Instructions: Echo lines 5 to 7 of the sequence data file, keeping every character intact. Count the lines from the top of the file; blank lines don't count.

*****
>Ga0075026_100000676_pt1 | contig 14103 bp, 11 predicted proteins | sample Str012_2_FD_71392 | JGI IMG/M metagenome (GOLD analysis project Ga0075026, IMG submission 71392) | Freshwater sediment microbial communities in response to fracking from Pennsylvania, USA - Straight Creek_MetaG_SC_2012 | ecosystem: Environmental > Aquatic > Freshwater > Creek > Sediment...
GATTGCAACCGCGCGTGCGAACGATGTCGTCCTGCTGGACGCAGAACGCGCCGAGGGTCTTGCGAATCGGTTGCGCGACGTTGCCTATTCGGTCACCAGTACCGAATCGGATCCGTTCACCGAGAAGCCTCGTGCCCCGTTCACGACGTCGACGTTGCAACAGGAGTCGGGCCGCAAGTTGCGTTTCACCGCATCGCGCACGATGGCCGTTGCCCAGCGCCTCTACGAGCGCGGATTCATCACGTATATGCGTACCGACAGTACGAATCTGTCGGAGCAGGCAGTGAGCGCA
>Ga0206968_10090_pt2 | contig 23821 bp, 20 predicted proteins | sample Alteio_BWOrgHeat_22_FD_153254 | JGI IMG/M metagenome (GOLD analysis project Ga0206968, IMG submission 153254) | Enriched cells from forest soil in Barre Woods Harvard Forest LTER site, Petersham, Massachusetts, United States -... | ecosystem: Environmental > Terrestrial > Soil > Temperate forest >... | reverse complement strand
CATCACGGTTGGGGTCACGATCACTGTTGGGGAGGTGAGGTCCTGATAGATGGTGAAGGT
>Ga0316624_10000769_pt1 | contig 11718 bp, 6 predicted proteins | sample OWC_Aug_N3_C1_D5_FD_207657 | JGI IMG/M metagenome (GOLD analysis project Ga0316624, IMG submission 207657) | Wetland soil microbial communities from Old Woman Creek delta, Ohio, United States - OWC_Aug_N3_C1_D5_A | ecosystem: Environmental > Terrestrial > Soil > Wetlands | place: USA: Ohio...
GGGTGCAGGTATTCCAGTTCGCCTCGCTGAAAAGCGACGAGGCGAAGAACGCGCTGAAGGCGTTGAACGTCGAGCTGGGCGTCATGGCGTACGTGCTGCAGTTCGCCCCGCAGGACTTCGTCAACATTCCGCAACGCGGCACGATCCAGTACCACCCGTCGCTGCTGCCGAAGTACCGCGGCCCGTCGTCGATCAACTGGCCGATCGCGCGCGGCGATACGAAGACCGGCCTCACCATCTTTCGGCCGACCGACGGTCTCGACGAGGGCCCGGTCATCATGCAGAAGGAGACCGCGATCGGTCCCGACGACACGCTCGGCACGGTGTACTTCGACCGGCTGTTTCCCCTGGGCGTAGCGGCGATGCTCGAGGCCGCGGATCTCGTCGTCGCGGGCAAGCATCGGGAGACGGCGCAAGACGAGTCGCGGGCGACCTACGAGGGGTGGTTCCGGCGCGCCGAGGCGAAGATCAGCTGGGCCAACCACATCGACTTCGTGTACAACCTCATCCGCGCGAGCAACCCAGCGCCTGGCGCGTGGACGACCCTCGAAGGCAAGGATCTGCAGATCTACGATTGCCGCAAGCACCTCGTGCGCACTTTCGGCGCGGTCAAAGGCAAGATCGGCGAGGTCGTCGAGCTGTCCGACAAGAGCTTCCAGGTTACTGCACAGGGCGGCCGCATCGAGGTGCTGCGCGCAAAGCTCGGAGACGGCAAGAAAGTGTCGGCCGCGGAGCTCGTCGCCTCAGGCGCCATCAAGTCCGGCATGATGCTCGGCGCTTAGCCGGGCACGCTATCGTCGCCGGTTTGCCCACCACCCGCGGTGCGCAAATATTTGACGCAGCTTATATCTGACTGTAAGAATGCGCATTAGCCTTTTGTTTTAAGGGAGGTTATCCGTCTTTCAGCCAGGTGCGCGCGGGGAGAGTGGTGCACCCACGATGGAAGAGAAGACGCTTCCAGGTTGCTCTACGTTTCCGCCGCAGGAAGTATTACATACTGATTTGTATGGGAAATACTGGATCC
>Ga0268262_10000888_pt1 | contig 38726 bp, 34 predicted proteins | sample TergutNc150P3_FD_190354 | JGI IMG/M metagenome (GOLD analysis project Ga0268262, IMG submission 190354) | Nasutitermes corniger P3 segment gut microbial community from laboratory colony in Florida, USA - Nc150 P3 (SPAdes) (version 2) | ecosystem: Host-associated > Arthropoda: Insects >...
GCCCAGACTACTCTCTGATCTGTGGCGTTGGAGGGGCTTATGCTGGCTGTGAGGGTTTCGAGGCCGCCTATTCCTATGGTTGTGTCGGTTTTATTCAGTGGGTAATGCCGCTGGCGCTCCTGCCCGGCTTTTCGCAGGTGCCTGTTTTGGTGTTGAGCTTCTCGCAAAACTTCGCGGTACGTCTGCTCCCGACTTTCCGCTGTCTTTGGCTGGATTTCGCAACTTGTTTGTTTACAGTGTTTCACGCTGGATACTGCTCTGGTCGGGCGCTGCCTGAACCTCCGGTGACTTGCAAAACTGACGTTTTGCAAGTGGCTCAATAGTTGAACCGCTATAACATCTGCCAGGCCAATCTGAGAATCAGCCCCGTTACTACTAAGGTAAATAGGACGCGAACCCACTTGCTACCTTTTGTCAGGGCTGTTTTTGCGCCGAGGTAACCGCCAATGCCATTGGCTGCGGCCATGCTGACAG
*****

>Ga0316624_10000769_pt1 | contig 11718 bp, 6 predicted proteins | sample OWC_Aug_N3_C1_D5_FD_207657 | JGI IMG/M metagenome (GOLD analysis project Ga0316624, IMG submission 207657) | Wetland soil microbial communities from Old Woman Creek delta, Ohio, United States - OWC_Aug_N3_C1_D5_A | ecosystem: Environmental > Terrestrial > Soil > Wetlands | place: USA: Ohio...
GGGTGCAGGTATTCCAGTTCGCCTCGCTGAAAAGCGACGAGGCGAAGAACGCGCTGAAGGCGTTGAACGTCGAGCTGGGCGTCATGGCGTACGTGCTGCAGTTCGCCCCGCAGGACTTCGTCAACATTCCGCAACGCGGCACGATCCAGTACCACCCGTCGCTGCTGCCGAAGTACCGCGGCCCGTCGTCGATCAACTGGCCGATCGCGCGCGGCGATACGAAGACCGGCCTCACCATCTTTCGGCCGACCGACGGTCTCGACGAGGGCCCGGTCATCATGCAGAAGGAGACCGCGATCGGTCCCGACGACACGCTCGGCACGGTGTACTTCGACCGGCTGTTTCCCCTGGGCGTAGCGGCGATGCTCGAGGCCGCGGATCTCGTCGTCGCGGGCAAGCATCGGGAGACGGCGCAAGACGAGTCGCGGGCGACCTACGAGGGGTGGTTCCGGCGCGCCGAGGCGAAGATCAGCTGGGCCAACCACATCGACTTCGTGTACAACCTCATCCGCGCGAGCAACCCAGCGCCTGGCGCGTGGACGACCCTCGAAGGCAAGGATCTGCAGATCTACGATTGCCGCAAGCACCTCGTGCGCACTTTCGGCGCGGTCAAAGGCAAGATCGGCGAGGTCGTCGAGCTGTCCGACAAGAGCTTCCAGGTTACTGCACAGGGCGGCCGCATCGAGGTGCTGCGCGCAAAGCTCGGAGACGGCAAGAAAGTGTCGGCCGCGGAGCTCGTCGCCTCAGGCGCCATCAAGTCCGGCATGATGCTCGGCGCTTAGCCGGGCACGCTATCGTCGCCGGTTTGCCCACCACCCGCGGTGCGCAAATATTTGACGCAGCTTATATCTGACTGTAAGAATGCGCATTAGCCTTTTGTTTTAAGGGAGGTTATCCGTCTTTCAGCCAGGTGCGCGCGGGGAGAGTGGTGCACCCACGATGGAAGAGAAGACGCTTCCAGGTTGCTCTACGTTTCCGCCGCAGGAAGTATTACATACTGATTTGTATGGGAAATACTGGATCC
>Ga0268262_10000888_pt1 | contig 38726 bp, 34 predicted proteins | sample TergutNc150P3_FD_190354 | JGI IMG/M metagenome (GOLD analysis project Ga0268262, IMG submission 190354) | Nasutitermes corniger P3 segment gut microbial community from laboratory colony in Florida, USA - Nc150 P3 (SPAdes) (version 2) | ecosystem: Host-associated > Arthropoda: Insects >...